As for me, as much as enjoy stuff, I think my own version of luxury is pretty simple: idle time. Time is our most precious resource, so idly enjoying an hour or two of it sitting here and slowly writing this while I watch a busy street of London is the height of luxury.
Above: Award-winning photojournalist Bulent Kiliç talks through his exhibition at Visa pour l’Image 2015
It is the 27th edition of Visa pour l’Image in Perpignan at the moment, an international photojournalism festival, the largest of its kind in France. I happened to have caught up with an episode of the Freakonomics podcast about why we really follow the news last weekend, and I have been thinking about this as I visited several of the photo exhibits in the past few days. The exhibits cover a wide variety of topics, though more often than not they aren’t happy times holiday photos. The festival selection features stories from the some of most important and horrible news events of the past year: the war in Syria, refugees fleeing Syria, the Ebola epidemic in Western Africa, the earthquake in Nepal, and much more.
As I’ve been looking at these photos I’ve been wondering about our fascination for these photos of human pain, misery, and suffering. I’ve also been thinking about the photojournalists who live through increasingly dangerous situations to cover these stories.
I read a few articles and Wikipedia pages to find out more about these questions. It is ironic that following an exhibition featuring photos of the pro-Russian unrest in Ukraine, I found out that it was the Illustrated London News that pioneered the birth of early photojournalism during the Crimean War in the mid nineteenth century. It’s almost like photojournalism came full circle last year.
It is also strange to read the stories the photos relate to, in order to get an idea of the context and background, and then to evaluate or judge the photography itself (composition, colour, light, etc). At first thought, it seems the story and content are an opportunity to relate to the photo emotionally, and that the technical appreciation is more rational.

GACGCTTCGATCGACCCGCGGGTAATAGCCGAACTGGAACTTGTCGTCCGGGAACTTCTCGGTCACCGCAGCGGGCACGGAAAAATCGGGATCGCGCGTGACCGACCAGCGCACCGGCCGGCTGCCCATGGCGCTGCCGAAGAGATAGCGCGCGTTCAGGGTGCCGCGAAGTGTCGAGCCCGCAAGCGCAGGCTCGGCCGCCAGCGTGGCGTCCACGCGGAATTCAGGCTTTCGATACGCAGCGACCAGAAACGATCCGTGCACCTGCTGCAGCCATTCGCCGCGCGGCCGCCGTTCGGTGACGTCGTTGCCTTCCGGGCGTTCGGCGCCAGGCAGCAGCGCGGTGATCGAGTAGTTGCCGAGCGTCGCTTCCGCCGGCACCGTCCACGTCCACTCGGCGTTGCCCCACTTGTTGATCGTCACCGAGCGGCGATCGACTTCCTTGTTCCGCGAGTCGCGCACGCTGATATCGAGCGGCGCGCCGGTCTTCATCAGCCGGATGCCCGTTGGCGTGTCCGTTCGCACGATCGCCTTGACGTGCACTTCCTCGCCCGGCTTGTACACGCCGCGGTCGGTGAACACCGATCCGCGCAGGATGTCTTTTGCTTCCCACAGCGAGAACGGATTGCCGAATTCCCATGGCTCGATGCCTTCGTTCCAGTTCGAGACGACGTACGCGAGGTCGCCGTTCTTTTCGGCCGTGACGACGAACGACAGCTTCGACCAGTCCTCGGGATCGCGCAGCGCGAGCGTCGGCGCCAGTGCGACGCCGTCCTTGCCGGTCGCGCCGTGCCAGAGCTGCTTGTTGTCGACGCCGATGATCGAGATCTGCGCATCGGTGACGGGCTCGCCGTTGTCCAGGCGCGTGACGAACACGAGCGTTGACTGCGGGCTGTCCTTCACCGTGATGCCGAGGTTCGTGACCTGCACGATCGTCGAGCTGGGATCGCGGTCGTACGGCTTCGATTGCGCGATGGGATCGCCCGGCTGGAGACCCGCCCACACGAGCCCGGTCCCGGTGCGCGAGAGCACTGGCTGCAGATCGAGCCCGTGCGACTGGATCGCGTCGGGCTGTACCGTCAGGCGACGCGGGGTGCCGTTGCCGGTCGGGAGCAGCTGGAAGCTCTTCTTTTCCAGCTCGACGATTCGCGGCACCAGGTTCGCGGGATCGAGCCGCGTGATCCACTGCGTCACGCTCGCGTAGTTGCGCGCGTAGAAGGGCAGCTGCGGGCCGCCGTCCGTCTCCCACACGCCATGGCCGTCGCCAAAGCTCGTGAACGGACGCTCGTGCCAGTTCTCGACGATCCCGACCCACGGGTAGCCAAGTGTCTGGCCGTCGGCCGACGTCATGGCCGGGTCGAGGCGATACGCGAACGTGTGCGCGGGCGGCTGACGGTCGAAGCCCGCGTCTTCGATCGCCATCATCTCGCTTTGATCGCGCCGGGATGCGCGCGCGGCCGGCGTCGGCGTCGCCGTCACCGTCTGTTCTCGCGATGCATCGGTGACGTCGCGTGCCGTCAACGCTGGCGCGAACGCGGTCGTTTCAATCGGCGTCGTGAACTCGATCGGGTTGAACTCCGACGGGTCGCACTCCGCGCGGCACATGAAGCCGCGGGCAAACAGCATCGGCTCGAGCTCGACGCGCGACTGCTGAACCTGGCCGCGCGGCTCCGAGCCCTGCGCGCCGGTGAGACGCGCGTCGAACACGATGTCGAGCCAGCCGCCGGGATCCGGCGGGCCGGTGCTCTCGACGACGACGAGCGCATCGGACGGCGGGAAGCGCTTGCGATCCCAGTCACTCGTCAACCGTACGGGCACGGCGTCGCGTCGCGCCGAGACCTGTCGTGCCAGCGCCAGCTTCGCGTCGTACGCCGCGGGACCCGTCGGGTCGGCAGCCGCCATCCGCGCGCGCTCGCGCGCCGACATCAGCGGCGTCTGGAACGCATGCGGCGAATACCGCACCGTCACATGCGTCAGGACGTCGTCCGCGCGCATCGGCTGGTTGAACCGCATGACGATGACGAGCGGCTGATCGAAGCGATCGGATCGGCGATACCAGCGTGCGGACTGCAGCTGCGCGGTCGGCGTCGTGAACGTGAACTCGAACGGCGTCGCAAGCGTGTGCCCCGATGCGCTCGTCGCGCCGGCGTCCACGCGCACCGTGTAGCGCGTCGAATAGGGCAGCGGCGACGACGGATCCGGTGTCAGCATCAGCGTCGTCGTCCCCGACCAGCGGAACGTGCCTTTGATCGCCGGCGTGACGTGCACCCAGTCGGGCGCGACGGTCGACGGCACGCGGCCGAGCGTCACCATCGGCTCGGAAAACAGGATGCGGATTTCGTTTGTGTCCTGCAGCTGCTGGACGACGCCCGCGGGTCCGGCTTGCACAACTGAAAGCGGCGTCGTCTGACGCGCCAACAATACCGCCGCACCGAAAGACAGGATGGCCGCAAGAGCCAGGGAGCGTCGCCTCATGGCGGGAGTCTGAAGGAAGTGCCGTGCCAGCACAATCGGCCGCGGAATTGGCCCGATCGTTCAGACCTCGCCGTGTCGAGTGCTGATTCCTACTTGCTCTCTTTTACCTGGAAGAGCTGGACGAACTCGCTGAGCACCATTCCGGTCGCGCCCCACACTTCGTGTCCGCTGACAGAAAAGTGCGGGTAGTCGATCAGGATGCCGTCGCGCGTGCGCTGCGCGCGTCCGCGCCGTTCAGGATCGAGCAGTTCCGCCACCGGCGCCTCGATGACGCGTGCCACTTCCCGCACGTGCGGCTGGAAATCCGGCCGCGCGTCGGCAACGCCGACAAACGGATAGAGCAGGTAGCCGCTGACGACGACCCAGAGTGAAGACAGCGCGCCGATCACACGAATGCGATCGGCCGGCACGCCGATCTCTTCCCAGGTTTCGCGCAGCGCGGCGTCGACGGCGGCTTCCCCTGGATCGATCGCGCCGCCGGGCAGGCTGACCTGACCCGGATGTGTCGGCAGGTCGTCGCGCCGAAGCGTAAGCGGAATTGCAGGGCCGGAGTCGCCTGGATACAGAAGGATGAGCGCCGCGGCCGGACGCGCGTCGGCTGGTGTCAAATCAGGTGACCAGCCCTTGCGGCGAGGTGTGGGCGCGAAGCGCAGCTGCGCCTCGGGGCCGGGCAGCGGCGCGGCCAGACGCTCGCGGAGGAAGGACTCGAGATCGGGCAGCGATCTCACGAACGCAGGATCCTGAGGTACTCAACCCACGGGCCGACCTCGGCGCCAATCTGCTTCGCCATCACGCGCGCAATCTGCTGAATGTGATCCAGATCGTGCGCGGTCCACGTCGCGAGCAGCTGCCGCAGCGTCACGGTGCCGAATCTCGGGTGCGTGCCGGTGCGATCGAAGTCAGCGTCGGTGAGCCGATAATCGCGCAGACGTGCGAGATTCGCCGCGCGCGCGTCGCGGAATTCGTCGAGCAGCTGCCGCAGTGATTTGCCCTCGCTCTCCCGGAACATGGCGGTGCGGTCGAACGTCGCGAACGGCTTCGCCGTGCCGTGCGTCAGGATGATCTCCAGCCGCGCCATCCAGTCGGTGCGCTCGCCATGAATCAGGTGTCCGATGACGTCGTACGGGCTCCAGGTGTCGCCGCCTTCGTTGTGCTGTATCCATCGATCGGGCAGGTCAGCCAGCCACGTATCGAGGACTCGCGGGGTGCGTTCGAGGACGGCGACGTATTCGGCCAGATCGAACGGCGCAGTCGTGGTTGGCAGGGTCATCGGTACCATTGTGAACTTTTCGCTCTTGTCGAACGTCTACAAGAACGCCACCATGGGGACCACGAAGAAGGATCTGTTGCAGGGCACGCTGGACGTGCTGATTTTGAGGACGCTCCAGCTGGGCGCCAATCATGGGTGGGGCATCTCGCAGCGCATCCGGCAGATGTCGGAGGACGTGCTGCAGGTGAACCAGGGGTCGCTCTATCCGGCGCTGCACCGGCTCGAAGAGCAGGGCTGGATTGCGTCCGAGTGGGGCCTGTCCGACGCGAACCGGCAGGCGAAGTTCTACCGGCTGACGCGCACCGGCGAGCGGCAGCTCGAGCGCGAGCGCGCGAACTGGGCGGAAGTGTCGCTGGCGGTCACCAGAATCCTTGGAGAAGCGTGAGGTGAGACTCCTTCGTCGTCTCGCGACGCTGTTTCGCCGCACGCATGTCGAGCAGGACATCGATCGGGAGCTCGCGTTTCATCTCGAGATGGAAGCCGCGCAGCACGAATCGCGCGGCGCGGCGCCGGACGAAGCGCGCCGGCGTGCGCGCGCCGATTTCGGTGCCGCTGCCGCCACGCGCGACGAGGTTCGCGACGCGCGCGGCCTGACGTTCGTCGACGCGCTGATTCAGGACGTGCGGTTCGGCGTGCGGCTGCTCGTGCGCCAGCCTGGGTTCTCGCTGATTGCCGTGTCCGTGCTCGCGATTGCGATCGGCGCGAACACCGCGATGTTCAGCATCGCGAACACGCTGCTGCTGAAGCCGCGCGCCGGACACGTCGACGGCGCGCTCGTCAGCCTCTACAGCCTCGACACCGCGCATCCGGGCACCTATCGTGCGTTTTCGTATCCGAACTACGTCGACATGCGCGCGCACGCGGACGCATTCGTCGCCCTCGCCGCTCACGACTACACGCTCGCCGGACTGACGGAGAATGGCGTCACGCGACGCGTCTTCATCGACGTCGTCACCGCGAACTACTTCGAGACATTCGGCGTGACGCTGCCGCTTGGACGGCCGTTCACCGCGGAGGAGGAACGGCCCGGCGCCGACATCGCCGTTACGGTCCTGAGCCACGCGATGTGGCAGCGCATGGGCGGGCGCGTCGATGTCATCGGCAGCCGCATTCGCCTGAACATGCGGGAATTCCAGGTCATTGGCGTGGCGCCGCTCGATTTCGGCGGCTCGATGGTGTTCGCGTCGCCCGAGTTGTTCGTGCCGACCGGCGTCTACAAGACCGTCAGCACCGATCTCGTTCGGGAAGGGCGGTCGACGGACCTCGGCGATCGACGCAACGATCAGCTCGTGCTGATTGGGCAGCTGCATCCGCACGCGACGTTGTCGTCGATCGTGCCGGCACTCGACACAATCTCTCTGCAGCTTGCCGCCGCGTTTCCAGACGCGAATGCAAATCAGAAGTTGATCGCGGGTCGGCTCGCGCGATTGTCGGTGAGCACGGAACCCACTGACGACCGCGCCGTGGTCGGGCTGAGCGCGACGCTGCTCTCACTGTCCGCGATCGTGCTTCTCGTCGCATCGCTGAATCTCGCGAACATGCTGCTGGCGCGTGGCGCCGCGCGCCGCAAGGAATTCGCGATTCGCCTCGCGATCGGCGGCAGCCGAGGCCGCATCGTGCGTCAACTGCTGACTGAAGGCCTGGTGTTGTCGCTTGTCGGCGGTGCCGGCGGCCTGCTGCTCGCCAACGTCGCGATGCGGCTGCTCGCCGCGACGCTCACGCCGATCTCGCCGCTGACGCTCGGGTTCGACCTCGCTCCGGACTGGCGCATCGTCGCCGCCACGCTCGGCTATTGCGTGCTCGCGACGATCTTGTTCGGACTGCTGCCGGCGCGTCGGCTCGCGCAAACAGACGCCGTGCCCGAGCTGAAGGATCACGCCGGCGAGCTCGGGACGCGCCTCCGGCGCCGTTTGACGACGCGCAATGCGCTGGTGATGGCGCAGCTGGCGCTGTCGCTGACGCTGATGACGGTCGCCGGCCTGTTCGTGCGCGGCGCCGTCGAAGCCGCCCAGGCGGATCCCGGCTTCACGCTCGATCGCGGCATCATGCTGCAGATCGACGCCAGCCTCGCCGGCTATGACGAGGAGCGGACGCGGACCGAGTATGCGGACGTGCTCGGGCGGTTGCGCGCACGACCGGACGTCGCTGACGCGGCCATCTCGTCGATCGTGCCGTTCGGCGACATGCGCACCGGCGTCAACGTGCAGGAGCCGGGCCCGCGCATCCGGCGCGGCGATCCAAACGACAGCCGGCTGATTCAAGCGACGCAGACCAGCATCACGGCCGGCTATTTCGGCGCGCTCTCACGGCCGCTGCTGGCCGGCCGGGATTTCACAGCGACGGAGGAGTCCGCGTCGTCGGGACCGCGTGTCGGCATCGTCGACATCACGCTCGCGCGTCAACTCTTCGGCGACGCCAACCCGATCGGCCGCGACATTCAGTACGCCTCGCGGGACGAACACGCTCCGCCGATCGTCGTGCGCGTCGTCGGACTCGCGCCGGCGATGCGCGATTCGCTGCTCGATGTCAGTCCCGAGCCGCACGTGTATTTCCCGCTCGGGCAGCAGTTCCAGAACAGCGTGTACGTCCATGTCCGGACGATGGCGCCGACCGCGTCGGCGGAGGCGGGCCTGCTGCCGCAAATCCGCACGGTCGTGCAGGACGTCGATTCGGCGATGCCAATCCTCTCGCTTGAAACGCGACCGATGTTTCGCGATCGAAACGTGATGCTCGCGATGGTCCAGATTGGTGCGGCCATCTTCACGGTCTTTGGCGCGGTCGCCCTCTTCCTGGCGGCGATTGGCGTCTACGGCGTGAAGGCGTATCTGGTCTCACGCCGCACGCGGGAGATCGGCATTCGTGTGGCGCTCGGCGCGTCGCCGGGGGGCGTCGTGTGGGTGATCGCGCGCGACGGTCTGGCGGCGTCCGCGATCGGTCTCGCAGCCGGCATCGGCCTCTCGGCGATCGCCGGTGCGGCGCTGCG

In the choice of photos published or exhibited, the distinction blurs. What could be considered technical elements of a photo reinforces and conveys emotion in a good one. I caught myself thinking “What a beautiful photo” when the subject is clearly suffering. That is the experience I felt was strange. Even when the subject isn’t suffering, the separate experience between appreciating and imagining the person or landscape being represented and the representation itself.
Shadenfreude is a well known and well researched concept, but not necessarily that well understood. Many theories exist, such as it being a need to pay attention to dangers elsewhere and learn about them for our own survival, or feeling better about ourselves by knowing others are worse-off. On this topic, I haven’t read Susan Sontag’s Regarding the Pain of Others, and On Photography but they have been recommended to me in the past and I’m adding them to my reading list.
4. Treat all subjects with respect and dignity. Give special consideration to vulnerable subjects and compassion to victims of crime or tragedy. Intrude on private moments of grief only when the public has an overriding and justifiable need to see.
I find the last sentence is particularly interesting, it seems to leave the door wide open to interpret what “the public has an overriding and justifiable need to see”.
The ubiquitous use of social media has seen the rise of citizen journalism, which doesn’t adhere to any code of conduct by definition. Their motivations aren’t necessarily about what people need to see, but rather what they want people to see, and even perhaps more about them altogether. A friend recently called my attention to a creepy new trend in selfies: taking photos of yourself with a corpse in the background, or even making news by murdering someone and then taking a selfie with the corpse. Going even further, terrorist organisations also leverage social media to communicate. They relish in publishing gruesome photos and videos of executions and they are being talked about because of it.
Seeing how virtual reality technologies are rapidly evolving, I wonder what this could mean for the future of photojournalism. Is the future of news people experiencing virtual reality simulations of war-torn areas, maybe seeing and feeling events through the eyes of a sensor-laden “VR-journalist” wandering around? The idea has been explored by several science-fiction authors in different novels, so it seems a pretty reasonable idea by now.
However at that point I think it becomes really difficult to pretend it would be about civic duty for knowledge rather than purely about entertainment. I would say it is a worrying kind of entertainment too.